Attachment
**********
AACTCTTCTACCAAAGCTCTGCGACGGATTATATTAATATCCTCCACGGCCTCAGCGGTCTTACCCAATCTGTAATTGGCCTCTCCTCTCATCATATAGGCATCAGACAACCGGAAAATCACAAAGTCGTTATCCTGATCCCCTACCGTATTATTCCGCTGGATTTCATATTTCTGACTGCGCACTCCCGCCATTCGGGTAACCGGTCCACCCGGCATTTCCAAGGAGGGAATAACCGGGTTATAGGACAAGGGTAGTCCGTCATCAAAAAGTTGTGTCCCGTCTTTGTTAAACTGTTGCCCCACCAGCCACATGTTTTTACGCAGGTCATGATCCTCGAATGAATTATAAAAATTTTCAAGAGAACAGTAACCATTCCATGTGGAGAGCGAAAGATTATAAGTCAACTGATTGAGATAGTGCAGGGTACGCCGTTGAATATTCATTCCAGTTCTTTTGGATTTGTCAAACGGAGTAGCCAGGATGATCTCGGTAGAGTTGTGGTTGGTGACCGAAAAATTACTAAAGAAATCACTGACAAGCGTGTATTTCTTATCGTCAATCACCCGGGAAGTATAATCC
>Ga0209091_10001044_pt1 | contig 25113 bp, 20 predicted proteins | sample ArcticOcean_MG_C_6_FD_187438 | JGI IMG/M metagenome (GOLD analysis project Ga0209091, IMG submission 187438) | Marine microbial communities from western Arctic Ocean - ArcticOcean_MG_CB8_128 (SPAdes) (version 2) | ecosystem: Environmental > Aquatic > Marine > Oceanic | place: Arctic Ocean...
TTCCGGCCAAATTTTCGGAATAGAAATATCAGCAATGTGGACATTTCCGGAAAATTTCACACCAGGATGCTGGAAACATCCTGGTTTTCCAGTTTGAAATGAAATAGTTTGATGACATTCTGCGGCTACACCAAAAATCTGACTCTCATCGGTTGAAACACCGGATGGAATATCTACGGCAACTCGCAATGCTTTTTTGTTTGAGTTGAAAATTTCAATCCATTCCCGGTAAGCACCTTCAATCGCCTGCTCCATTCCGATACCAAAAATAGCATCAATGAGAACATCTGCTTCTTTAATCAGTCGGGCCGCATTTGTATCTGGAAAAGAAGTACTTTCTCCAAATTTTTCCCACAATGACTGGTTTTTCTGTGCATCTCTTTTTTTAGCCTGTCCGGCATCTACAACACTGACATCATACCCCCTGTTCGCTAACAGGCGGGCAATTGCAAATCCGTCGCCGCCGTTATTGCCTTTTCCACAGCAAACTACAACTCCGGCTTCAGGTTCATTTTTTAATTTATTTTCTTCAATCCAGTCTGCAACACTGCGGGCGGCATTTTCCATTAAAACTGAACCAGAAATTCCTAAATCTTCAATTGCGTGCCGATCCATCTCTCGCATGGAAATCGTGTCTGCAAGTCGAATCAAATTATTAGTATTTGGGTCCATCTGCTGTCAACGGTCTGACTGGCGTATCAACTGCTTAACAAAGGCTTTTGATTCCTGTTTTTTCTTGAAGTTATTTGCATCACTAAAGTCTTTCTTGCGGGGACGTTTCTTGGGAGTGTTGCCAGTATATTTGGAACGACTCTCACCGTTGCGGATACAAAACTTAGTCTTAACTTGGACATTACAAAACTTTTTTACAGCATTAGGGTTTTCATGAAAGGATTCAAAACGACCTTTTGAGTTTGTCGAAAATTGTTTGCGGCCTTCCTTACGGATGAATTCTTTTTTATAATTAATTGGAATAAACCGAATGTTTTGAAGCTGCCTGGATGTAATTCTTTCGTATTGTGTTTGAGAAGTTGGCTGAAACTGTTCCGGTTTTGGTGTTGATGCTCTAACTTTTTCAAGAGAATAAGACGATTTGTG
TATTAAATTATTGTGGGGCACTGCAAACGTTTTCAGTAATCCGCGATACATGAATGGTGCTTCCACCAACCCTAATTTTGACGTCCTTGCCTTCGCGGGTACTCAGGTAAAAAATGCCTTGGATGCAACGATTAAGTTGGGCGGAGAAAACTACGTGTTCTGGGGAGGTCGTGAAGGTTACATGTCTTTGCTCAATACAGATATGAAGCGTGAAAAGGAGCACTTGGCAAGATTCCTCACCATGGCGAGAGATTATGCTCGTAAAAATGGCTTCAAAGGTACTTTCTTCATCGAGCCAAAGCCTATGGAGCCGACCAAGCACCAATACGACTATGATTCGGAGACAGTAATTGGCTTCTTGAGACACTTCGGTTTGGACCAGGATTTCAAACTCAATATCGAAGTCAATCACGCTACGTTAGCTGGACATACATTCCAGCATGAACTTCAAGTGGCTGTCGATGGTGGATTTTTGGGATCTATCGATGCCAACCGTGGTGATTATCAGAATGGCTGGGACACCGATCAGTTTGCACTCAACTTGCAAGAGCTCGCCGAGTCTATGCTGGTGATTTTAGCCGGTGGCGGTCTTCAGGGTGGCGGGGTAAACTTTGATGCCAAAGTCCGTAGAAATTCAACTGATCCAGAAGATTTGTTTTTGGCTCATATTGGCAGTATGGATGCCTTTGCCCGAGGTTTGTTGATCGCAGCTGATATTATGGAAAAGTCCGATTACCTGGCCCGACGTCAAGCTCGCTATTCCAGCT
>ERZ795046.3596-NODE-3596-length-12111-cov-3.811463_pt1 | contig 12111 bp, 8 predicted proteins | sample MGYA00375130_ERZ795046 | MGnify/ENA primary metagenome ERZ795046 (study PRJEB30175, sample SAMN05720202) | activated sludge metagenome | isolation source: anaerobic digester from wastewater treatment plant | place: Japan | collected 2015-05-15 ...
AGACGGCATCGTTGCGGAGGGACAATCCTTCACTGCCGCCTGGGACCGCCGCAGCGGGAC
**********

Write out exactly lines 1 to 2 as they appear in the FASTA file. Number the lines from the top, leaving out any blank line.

AACTCTTCTACCAAAGCTCTGCGACGGATTATATTAATATCCTCCACGGCCTCAGCGGTCTTACCCAATCTGTAATTGGCCTCTCCTCTCATCATATAGGCATCAGACAACCGGAAAATCACAAAGTCGTTATCCTGATCCCCTACCGTATTATTCCGCTGGATTTCATATTTCTGACTGCGCACTCCCGCCATTCGGGTAACCGGTCCACCCGGCATTTCCAAGGAGGGAATAACCGGGTTATAGGACAAGGGTAGTCCGTCATCAAAAAGTTGTGTCCCGTCTTTGTTAAACTGTTGCCCCACCAGCCACATGTTTTTACGCAGGTCATGATCCTCGAATGAATTATAAAAATTTTCAAGAGAACAGTAACCATTCCATGTGGAGAGCGAAAGATTATAAGTCAACTGATTGAGATAGTGCAGGGTACGCCGTTGAATATTCATTCCAGTTCTTTTGGATTTGTCAAACGGAGTAGCCAGGATGATCTCGGTAGAGTTGTGGTTGGTGACCGAAAAATTACTAAAGAAATCACTGACAAGCGTGTATTTCTTATCGTCAATCACCCGGGAAGTATAATCC
>Ga0209091_10001044_pt1 | contig 25113 bp, 20 predicted proteins | sample ArcticOcean_MG_C_6_FD_187438 | JGI IMG/M metagenome (GOLD analysis project Ga0209091, IMG submission 187438) | Marine microbial communities from western Arctic Ocean - ArcticOcean_MG_CB8_128 (SPAdes) (version 2) | ecosystem: Environmental > Aquatic > Marine > Oceanic | place: Arctic Ocean...